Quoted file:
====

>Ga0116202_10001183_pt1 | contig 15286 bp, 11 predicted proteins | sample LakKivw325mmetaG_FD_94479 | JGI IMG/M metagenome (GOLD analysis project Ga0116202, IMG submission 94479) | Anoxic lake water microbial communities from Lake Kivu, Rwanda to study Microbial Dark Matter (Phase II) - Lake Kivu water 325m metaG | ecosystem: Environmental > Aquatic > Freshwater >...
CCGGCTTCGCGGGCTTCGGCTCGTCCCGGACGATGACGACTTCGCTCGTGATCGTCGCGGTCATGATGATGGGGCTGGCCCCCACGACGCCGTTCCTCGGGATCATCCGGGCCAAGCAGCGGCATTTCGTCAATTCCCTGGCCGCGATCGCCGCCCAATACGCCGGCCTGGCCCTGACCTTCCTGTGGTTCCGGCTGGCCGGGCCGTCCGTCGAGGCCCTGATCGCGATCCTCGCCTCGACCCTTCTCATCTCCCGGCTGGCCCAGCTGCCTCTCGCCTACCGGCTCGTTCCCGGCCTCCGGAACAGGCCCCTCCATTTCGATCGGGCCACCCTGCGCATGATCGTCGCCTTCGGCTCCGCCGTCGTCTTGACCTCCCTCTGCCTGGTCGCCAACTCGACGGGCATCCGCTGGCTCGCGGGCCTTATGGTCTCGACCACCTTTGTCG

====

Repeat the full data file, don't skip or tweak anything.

>Ga0116202_10001183_pt1 | contig 15286 bp, 11 predicted proteins | sample LakKivw325mmetaG_FD_94479 | JGI IMG/M metagenome (GOLD analysis project Ga0116202, IMG submission 94479) | Anoxic lake water microbial communities from Lake Kivu, Rwanda to study Microbial Dark Matter (Phase II) - Lake Kivu water 325m metaG | ecosystem: Environmental > Aquatic > Freshwater >...
CCGGCTTCGCGGGCTTCGGCTCGTCCCGGACGATGACGACTTCGCTCGTGATCGTCGCGGTCATGATGATGGGGCTGGCCCCCACGACGCCGTTCCTCGGGATCATCCGGGCCAAGCAGCGGCATTTCGTCAATTCCCTGGCCGCGATCGCCGCCCAATACGCCGGCCTGGCCCTGACCTTCCTGTGGTTCCGGCTGGCCGGGCCGTCCGTCGAGGCCCTGATCGCGATCCTCGCCTCGACCCTTCTCATCTCCCGGCTGGCCCAGCTGCCTCTCGCCTACCGGCTCGTTCCCGGCCTCCGGAACAGGCCCCTCCATTTCGATCGGGCCACCCTGCGCATGATCGTCGCCTTCGGCTCCGCCGTCGTCTTGACCTCCCTCTGCCTGGTCGCCAACTCGACGGGCATCCGCTGGCTCGCGGGCCTTATGGTCTCGACCACCTTTGTCG